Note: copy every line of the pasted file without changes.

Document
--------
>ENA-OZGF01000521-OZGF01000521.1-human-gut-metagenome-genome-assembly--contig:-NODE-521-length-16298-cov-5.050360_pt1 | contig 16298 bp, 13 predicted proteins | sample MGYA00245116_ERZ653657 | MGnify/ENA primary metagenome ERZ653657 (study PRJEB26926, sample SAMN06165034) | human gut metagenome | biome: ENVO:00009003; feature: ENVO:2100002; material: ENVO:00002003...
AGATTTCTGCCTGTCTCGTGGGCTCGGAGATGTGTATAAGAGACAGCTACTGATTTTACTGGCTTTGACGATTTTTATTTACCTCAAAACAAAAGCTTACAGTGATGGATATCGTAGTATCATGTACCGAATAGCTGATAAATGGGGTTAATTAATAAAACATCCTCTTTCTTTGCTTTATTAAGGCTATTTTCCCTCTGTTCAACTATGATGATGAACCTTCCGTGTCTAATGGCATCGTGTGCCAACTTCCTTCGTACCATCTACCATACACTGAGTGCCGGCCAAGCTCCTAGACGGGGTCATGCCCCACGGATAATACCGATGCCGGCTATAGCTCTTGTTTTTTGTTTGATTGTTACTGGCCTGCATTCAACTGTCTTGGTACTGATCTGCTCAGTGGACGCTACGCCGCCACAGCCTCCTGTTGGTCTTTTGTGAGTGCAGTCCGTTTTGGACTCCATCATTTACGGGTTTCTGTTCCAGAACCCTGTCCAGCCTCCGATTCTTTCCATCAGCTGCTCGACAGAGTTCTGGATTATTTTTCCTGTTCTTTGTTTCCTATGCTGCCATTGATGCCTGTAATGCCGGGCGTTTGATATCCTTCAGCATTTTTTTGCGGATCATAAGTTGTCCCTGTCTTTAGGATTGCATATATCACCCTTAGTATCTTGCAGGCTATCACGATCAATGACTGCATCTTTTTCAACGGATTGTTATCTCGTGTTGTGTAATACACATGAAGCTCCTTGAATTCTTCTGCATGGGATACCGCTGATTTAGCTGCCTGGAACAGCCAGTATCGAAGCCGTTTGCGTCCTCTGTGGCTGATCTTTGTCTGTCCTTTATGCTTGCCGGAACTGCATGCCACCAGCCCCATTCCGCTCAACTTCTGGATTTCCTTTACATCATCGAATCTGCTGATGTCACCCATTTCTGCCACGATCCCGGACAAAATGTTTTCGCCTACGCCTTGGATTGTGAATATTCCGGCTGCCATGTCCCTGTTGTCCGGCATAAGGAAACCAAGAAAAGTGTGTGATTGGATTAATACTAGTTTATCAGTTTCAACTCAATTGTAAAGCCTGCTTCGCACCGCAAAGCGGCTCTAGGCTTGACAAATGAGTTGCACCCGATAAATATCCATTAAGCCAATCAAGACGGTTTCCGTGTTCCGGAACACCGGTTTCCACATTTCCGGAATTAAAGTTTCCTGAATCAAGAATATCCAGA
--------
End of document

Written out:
>ENA-OZGF01000521-OZGF01000521.1-human-gut-metagenome-genome-assembly--contig:-NODE-521-length-16298-cov-5.050360_pt1 | contig 16298 bp, 13 predicted proteins | sample MGYA00245116_ERZ653657 | MGnify/ENA primary metagenome ERZ653657 (study PRJEB26926, sample SAMN06165034) | human gut metagenome | biome: ENVO:00009003; feature: ENVO:2100002; material: ENVO:00002003...
AGATTTCTGCCTGTCTCGTGGGCTCGGAGATGTGTATAAGAGACAGCTACTGATTTTACTGGCTTTGACGATTTTTATTTACCTCAAAACAAAAGCTTACAGTGATGGATATCGTAGTATCATGTACCGAATAGCTGATAAATGGGGTTAATTAATAAAACATCCTCTTTCTTTGCTTTATTAAGGCTATTTTCCCTCTGTTCAACTATGATGATGAACCTTCCGTGTCTAATGGCATCGTGTGCCAACTTCCTTCGTACCATCTACCATACACTGAGTGCCGGCCAAGCTCCTAGACGGGGTCATGCCCCACGGATAATACCGATGCCGGCTATAGCTCTTGTTTTTTGTTTGATTGTTACTGGCCTGCATTCAACTGTCTTGGTACTGATCTGCTCAGTGGACGCTACGCCGCCACAGCCTCCTGTTGGTCTTTTGTGAGTGCAGTCCGTTTTGGACTCCATCATTTACGGGTTTCTGTTCCAGAACCCTGTCCAGCCTCCGATTCTTTCCATCAGCTGCTCGACAGAGTTCTGGATTATTTTTCCTGTTCTTTGTTTCCTATGCTGCCATTGATGCCTGTAATGCCGGGCGTTTGATATCCTTCAGCATTTTTTTGCGGATCATAAGTTGTCCCTGTCTTTAGGATTGCATATATCACCCTTAGTATCTTGCAGGCTATCACGATCAATGACTGCATCTTTTTCAACGGATTGTTATCTCGTGTTGTGTAATACACATGAAGCTCCTTGAATTCTTCTGCATGGGATACCGCTGATTTAGCTGCCTGGAACAGCCAGTATCGAAGCCGTTTGCGTCCTCTGTGGCTGATCTTTGTCTGTCCTTTATGCTTGCCGGAACTGCATGCCACCAGCCCCATTCCGCTCAACTTCTGGATTTCCTTTACATCATCGAATCTGCTGATGTCACCCATTTCTGCCACGATCCCGGACAAAATGTTTTCGCCTACGCCTTGGATTGTGAATATTCCGGCTGCCATGTCCCTGTTGTCCGGCATAAGGAAACCAAGAAAAGTGTGTGATTGGATTAATACTAGTTTATCAGTTTCAACTCAATTGTAAAGCCTGCTTCGCACCGCAAAGCGGCTCTAGGCTTGACAAATGAGTTGCACCCGATAAATATCCATTAAGCCAATCAAGACGGTTTCCGTGTTCCGGAACACCGGTTTCCACATTTCCGGAATTAAAGTTTCCTGAATCAAGAATATCCAGA